The author's argument is weak in some places, such as taking it for granted that the Second Amendment means what she says it does. If you're reading this but have never read Heller, you really should. The whole case hinged on specifically this question: what does the Second Amendment actually mean? As Justice Scalia wrote:
The opinion then goes into the weeds of statutory interpretation, which is about as arcane as things can get in the law. But that's the point: it is really complicated, and if some of the best jurists in our country couldn't come to an agreement on how this should work (the case was 5-4), it's not something that should just be hand-waived away. I also think she's too quick to dismiss the issue of defense against tyranny or whatever. This is something people think about. It can be debated whether this is reasonable, but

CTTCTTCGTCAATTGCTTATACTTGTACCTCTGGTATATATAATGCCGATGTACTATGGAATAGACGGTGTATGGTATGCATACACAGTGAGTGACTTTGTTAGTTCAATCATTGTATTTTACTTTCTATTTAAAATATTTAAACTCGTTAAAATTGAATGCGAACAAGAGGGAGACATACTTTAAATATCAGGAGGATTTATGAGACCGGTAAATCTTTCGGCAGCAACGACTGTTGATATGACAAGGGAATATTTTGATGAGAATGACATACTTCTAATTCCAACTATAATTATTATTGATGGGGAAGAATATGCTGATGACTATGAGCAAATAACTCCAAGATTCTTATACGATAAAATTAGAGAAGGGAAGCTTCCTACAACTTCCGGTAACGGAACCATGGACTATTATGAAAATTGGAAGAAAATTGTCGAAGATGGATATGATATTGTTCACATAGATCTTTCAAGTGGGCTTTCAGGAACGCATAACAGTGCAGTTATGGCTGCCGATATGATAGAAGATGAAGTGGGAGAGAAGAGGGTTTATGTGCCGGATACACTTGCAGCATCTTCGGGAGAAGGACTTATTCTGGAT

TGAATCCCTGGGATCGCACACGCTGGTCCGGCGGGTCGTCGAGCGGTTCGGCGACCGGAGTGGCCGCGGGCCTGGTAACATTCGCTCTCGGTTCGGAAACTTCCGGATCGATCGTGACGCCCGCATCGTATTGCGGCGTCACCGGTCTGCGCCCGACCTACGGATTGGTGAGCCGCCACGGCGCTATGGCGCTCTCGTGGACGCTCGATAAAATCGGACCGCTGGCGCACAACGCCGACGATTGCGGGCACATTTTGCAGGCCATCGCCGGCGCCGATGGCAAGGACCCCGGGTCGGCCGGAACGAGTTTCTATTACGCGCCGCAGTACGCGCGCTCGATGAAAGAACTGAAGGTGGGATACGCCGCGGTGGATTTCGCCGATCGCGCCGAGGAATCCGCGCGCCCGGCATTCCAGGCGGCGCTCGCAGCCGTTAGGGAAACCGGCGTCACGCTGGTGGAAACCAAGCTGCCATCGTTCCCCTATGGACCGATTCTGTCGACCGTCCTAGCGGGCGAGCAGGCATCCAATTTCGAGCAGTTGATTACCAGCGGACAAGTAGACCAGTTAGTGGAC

But what I do think the WaPo author gets absolutely right is her point that it really comes down to what we mean when we talk about "freedom." This is a buzzword that gets thrown around a lot, but as with any other buzzword, it can really be a smoke screen, a motte and bailey. I don't remember if I posted this to Hubski when I wrote it, but I did a piece on Medium talking about the ambiguity of terms, and how this has become increasingly weaponized.
This is what the conversation should look like.
IIRC Hobbes political philosophy effectively boiled down to: the government's job is to keep its citizens alive. Would like to think this would be worth mentioning in an article fancying the idea of freedom as "different strokes for different folks" on the topic of preventing homocide.